Python Style Guide Questions - Contd.

Discussion in 'Python' started by koranthala, Jan 19, 2009.

  1. koranthala

    koranthala Guest

    Hi,
    I have some more questions about python code styling.
    1. Global Variables: In my code, I am using some global variables.
    Now, when I ran PyLint, it raised convention errors mentioning that
    they should be CAPITAL_ALPHABETS. Now, in PEP 8, I did not see that
    mentioned. Please let me know whether that is the usual styling
    mechanism which is used.
    2. I have many loops wherein I define a variable as just a counter.
    for x in range(counter):
    do_something()
    Please note that I am not using x anywhere in the program.
    Pylint again raises warnings saying that the variable should be
    used.
    Should I disregard it or use the default variable _ ?
    for _ in range(counter):
    do_something()
    pylint does not raise errors for those. Are there any issues in
    using _ ?
     
    koranthala, Jan 19, 2009
    #1
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  2. koranthala wrote:

    > Hi,
    > I have some more questions about python code styling.
    > 1. Global Variables: In my code, I am using some global variables.
    > Now, when I ran PyLint, it raised convention errors mentioning that
    > they should be CAPITAL_ALPHABETS. Now, in PEP 8, I did not see that
    > mentioned. Please let me know whether that is the usual styling
    > mechanism which is used.


    I adopted that convention, however I don't know if it is "official". I'd
    consider it good style though.

    > 2. I have many loops wherein I define a variable as just a counter.
    > for x in range(counter):
    > do_something()
    > Please note that I am not using x anywhere in the program.
    > Pylint again raises warnings saying that the variable should be
    > used.
    > Should I disregard it or use the default variable _ ?
    > for _ in range(counter):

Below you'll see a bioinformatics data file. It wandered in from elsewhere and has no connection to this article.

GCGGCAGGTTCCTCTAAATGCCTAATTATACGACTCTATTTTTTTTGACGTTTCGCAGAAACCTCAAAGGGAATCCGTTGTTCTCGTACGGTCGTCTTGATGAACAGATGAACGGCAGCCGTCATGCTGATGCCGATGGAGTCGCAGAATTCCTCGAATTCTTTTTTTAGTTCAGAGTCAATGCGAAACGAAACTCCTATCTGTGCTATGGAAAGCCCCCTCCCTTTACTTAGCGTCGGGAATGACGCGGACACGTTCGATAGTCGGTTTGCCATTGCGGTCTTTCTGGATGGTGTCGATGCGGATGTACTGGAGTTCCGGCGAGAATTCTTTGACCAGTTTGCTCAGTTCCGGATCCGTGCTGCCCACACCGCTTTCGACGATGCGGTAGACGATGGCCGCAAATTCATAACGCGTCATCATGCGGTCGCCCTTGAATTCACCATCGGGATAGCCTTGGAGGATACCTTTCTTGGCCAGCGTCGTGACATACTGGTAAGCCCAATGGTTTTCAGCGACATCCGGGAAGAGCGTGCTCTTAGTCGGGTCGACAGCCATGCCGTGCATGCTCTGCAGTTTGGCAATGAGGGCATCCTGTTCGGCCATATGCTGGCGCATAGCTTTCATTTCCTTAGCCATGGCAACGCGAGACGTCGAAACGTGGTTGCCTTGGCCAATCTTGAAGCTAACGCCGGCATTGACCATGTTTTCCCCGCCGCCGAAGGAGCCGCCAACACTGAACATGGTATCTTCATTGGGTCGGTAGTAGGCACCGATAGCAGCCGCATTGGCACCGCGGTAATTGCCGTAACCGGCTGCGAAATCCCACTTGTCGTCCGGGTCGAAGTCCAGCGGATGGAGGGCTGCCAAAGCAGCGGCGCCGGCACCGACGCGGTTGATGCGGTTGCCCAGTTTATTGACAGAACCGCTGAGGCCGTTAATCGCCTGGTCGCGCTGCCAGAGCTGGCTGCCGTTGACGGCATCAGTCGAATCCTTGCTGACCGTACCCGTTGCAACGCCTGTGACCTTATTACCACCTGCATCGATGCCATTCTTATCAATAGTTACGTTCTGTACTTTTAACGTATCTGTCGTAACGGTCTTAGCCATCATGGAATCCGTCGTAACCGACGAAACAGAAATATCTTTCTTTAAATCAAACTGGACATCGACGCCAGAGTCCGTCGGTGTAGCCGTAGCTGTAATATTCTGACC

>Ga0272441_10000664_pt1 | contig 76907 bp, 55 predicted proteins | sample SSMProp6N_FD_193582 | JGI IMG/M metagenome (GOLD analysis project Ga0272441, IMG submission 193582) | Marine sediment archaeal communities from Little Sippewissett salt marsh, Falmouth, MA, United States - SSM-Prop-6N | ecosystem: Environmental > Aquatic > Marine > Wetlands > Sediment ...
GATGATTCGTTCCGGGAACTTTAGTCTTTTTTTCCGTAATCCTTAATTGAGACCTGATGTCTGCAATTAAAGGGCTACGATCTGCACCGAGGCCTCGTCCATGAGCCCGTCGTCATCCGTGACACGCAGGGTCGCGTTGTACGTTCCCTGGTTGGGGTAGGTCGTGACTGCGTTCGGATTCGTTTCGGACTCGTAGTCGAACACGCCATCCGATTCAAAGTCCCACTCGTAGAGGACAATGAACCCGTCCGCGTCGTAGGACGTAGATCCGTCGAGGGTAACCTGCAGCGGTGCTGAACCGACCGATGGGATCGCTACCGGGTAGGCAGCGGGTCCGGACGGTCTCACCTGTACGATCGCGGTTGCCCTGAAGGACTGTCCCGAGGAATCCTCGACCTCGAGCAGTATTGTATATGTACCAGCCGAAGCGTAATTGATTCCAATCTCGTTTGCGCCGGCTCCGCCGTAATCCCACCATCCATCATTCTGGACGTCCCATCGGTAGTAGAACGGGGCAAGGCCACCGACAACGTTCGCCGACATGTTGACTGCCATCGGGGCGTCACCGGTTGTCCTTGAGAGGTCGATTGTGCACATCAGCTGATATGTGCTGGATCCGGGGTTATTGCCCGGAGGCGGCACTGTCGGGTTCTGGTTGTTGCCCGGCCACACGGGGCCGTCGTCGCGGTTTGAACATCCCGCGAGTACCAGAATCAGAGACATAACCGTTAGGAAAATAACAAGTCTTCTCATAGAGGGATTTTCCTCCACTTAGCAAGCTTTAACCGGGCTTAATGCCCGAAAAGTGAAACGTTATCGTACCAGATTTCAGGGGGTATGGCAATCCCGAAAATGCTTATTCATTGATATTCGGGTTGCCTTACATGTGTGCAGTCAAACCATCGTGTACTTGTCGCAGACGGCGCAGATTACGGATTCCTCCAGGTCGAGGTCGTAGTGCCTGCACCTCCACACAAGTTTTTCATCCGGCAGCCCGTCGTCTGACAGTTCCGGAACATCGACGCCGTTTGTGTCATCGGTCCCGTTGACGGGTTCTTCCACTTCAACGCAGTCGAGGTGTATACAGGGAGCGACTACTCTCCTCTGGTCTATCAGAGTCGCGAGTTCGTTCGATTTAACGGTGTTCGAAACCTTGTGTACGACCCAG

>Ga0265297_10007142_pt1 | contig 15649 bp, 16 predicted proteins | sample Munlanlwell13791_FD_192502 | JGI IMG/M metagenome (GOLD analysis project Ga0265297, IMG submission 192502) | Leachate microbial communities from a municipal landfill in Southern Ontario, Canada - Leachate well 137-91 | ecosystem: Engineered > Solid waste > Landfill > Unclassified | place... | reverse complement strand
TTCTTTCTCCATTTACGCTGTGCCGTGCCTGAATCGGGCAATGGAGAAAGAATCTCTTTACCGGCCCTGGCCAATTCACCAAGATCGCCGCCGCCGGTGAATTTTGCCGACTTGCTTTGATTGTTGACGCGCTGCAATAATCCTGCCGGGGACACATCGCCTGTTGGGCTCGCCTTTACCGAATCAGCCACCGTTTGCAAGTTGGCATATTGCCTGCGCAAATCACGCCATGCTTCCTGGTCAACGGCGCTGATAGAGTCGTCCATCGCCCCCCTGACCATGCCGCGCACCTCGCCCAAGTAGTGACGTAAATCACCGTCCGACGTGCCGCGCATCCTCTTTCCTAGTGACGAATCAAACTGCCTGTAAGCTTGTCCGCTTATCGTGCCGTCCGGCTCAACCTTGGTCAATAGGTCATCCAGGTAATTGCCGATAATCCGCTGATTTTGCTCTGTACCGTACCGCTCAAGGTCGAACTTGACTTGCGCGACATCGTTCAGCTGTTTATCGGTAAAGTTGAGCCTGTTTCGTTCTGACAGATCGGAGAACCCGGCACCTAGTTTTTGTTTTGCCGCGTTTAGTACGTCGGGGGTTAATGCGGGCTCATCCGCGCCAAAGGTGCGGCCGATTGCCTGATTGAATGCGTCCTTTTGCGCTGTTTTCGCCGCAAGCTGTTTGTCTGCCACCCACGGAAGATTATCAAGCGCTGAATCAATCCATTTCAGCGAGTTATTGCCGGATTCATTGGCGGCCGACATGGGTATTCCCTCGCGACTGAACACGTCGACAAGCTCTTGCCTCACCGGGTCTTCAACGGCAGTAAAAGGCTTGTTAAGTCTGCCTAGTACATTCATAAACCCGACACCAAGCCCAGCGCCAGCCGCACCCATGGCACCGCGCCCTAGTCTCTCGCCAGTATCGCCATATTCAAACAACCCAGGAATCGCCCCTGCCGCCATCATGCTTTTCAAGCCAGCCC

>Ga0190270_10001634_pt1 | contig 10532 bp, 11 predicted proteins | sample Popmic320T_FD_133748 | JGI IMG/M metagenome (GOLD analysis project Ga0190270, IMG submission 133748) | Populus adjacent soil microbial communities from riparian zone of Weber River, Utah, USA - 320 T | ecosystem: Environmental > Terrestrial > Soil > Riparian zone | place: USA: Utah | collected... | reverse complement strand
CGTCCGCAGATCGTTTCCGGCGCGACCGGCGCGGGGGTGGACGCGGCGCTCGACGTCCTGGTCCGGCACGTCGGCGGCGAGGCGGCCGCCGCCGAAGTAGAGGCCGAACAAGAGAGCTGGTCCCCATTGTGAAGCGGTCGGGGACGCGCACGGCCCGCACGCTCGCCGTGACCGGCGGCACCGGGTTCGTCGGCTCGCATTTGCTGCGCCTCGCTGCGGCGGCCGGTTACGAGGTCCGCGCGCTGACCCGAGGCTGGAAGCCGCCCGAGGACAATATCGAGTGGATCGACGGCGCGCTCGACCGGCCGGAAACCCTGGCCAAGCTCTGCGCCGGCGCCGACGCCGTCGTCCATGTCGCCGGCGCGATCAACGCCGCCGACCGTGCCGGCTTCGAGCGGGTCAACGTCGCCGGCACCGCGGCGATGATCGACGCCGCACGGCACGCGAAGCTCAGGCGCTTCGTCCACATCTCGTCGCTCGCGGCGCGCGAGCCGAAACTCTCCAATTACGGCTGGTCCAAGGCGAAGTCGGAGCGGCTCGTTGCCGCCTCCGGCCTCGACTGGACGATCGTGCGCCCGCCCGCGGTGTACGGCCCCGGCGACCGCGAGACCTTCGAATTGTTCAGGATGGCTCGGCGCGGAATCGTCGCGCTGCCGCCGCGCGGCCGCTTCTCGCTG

> do_something()
    > pylint does not raise errors for those. Are there any issues in
    > using _ ?


    Nope, using _ is perfectly fine for variables you don't care about. Another
    example is e.g.

    foo, bar, _ = ("a", "b", "c")

    Diez
     
    Diez B. Roggisch, Jan 19, 2009
    #2
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  3. On Mon, 19 Jan 2009 05:50:54 -0800, koranthala wrote:

    > Hi,
    > I have some more questions about python code styling. 1. Global
    > Variables: In my code, I am using some global variables.
    > Now, when I ran PyLint, it raised convention errors mentioning that they
    > should be CAPITAL_ALPHABETS. Now, in PEP 8, I did not see that
    > mentioned. Please let me know whether that is the usual styling
    > mechanism which is used.


    PEP8 doesn't mention constants at all. The all caps naming for constants
    is a convention in several languages.

    > 2. I have many loops wherein I define a variable as just a counter.
    > for x in range(counter):
    > do_something()
    > Please note that I am not using x anywhere in the program. Pylint
    > again raises warnings saying that the variable should be
    > used.
    > Should I disregard it or use the default variable _ ? for _ in
    > range(counter):
    > do_something()
    > pylint does not raise errors for those. Are there any issues in
    > using _ ?


    Pylint doesn't barf on `dummy` either. The point is having a name that
    makes clear at the head of the loop, that the reader doesn't have to
    bother looking for places where the value will be used because it is
    clear from the name that the value won't be used at all.

    BTW pylint is very configurable, you can dump the default configuration
    and find out which names are "allowed" by default and of course define
    your own set of "value doesn't matter" names.

    Ciao,
    Marc 'BlackJack' Rintsch
     
    Marc 'BlackJack' Rintsch, Jan 19, 2009
    #3
  4. koranthala

    Aahz Guest

    In article <-berlin.de>,
    Marc 'BlackJack' Rintsch <> wrote:
    >
    >PEP8 doesn't mention constants at all.


    Not true anymore. ;-)
    --
    Aahz () <*> http://www.pythoncraft.com/

    Weinberg's Second Law: If builders built buildings the way programmers wrote
    programs, then the first woodpecker that came along would destroy civilization.
     
    Aahz, Jan 23, 2009
    #4
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